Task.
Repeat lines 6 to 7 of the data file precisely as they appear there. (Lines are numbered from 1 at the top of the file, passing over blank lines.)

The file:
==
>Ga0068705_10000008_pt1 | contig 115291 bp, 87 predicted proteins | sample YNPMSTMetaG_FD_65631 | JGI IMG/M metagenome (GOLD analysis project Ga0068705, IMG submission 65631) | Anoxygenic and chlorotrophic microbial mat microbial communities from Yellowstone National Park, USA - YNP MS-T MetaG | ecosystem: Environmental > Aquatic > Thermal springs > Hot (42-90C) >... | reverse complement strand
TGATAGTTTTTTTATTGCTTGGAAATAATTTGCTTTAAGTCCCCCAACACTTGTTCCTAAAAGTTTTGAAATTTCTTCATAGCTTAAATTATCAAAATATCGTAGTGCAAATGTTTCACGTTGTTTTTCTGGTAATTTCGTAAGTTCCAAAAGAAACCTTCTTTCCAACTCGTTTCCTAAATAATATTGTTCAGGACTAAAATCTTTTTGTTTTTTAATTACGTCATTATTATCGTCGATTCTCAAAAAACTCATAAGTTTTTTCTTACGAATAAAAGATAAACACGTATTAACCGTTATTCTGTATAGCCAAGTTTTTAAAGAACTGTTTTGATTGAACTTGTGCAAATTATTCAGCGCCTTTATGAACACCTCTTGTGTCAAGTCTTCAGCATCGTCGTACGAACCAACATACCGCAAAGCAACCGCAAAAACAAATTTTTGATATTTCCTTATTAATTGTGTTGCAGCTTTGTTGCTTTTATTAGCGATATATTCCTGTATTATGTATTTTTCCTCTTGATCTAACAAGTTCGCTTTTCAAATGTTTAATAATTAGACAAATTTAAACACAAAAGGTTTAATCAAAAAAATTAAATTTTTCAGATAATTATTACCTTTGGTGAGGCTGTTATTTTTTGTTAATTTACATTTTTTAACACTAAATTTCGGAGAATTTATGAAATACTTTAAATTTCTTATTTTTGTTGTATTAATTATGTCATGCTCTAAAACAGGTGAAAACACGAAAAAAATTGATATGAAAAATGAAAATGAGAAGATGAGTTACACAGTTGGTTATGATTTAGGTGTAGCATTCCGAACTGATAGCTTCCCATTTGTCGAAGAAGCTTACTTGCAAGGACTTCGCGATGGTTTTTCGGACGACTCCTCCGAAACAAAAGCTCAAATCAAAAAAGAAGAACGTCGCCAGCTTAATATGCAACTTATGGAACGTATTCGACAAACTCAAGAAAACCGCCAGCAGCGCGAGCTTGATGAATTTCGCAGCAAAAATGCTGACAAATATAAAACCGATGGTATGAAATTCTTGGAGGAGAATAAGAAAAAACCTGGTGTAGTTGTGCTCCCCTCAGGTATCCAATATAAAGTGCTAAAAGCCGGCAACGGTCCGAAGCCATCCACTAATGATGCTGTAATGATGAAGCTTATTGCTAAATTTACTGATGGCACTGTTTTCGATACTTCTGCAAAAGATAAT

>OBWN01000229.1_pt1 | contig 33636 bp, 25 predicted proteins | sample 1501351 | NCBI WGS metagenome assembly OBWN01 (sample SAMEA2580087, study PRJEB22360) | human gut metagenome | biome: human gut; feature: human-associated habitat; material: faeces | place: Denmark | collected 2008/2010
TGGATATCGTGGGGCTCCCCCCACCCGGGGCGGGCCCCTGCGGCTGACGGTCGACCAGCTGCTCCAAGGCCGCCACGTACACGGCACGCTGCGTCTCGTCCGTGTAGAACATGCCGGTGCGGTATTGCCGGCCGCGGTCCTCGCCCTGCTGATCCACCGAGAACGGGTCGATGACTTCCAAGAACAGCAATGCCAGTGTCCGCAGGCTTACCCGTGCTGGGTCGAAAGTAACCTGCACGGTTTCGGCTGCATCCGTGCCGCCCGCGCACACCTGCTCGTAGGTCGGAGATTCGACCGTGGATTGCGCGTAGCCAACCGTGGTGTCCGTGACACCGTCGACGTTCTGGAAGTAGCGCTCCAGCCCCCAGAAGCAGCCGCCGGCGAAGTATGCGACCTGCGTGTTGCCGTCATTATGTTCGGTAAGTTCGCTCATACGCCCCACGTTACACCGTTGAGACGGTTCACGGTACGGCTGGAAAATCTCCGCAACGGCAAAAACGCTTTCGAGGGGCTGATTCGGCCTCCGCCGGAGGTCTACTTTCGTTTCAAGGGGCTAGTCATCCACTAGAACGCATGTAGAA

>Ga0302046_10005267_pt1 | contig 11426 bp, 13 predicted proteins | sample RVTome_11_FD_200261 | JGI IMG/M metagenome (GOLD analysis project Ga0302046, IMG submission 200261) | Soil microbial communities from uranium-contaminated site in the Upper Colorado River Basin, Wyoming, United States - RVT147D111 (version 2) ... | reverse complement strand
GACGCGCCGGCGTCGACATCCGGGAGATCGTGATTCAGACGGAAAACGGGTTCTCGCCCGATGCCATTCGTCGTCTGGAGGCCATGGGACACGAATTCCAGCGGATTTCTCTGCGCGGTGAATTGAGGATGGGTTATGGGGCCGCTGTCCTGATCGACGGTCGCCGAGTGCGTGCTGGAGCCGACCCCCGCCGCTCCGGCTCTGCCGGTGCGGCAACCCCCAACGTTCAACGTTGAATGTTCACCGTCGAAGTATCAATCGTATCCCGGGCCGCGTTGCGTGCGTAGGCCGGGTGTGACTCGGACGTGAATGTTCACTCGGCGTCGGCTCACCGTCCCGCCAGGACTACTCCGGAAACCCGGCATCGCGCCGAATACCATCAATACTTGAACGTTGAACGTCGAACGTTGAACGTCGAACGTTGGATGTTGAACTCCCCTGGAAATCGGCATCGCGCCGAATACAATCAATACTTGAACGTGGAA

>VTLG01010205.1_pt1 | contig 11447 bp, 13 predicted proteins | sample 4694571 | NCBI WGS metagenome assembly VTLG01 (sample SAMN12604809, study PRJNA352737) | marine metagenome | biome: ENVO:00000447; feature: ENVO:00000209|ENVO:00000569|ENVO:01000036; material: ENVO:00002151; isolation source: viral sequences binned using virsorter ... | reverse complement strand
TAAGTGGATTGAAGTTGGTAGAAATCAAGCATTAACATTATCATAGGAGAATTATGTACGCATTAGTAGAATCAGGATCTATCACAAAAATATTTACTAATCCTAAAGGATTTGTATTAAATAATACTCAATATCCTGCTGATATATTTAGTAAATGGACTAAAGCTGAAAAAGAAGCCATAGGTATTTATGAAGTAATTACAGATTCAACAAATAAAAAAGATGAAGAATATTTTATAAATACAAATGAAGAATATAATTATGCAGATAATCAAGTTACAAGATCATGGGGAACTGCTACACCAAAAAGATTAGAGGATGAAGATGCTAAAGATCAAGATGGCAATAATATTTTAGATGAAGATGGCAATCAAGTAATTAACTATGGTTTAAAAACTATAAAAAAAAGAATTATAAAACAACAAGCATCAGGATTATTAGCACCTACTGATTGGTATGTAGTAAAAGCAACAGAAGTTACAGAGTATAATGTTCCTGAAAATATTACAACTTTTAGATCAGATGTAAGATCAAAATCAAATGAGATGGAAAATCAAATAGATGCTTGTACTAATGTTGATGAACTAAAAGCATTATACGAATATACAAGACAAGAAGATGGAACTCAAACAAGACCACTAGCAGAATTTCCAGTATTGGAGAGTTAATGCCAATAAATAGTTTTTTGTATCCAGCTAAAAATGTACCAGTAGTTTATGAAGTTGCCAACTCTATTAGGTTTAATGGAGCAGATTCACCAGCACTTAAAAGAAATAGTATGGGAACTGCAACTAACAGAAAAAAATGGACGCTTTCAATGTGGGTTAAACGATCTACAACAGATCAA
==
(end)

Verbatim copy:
GACGCGCCGGCGTCGACATCCGGGAGATCGTGATTCAGACGGAAAACGGGTTCTCGCCCGATGCCATTCGTCGTCTGGAGGCCATGGGACACGAATTCCAGCGGATTTCTCTGCGCGGTGAATTGAGGATGGGTTATGGGGCCGCTGTCCTGATCGACGGTCGCCGAGTGCGTGCTGGAGCCGACCCCCGCCGCTCCGGCTCTGCCGGTGCGGCAACCCCCAACGTTCAACGTTGAATGTTCACCGTCGAAGTATCAATCGTATCCCGGGCCGCGTTGCGTGCGTAGGCCGGGTGTGACTCGGACGTGAATGTTCACTCGGCGTCGGCTCACCGTCCCGCCAGGACTACTCCGGAAACCCGGCATCGCGCCGAATACCATCAATACTTGAACGTTGAACGTCGAACGTTGAACGTCGAACGTTGGATGTTGAACTCCCCTGGAAATCGGCATCGCGCCGAATACAATCAATACTTGAACGTGGAA

>VTLG01010205.1_pt1 | contig 11447 bp, 13 predicted proteins | sample 4694571 | NCBI WGS metagenome assembly VTLG01 (sample SAMN12604809, study PRJNA352737) | marine metagenome | biome: ENVO:00000447; feature: ENVO:00000209|ENVO:00000569|ENVO:01000036; material: ENVO:00002151; isolation source: viral sequences binned using virsorter ... | reverse complement strand